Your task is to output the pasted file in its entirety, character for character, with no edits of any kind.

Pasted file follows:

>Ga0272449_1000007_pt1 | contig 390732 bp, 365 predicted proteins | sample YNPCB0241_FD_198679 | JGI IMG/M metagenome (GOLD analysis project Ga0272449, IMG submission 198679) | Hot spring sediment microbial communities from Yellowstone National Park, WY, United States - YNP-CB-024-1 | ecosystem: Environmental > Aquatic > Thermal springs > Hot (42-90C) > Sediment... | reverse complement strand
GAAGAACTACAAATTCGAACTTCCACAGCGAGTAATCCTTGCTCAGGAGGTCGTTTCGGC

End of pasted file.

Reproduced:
>Ga0272449_1000007_pt1 | contig 390732 bp, 365 predicted proteins | sample YNPCB0241_FD_198679 | JGI IMG/M metagenome (GOLD analysis project Ga0272449, IMG submission 198679) | Hot spring sediment microbial communities from Yellowstone National Park, WY, United States - YNP-CB-024-1 | ecosystem: Environmental > Aquatic > Thermal springs > Hot (42-90C) > Sediment... | reverse complement strand
GAAGAACTACAAATTCGAACTTCCACAGCGAGTAATCCTTGCTCAGGAGGTCGTTTCGGC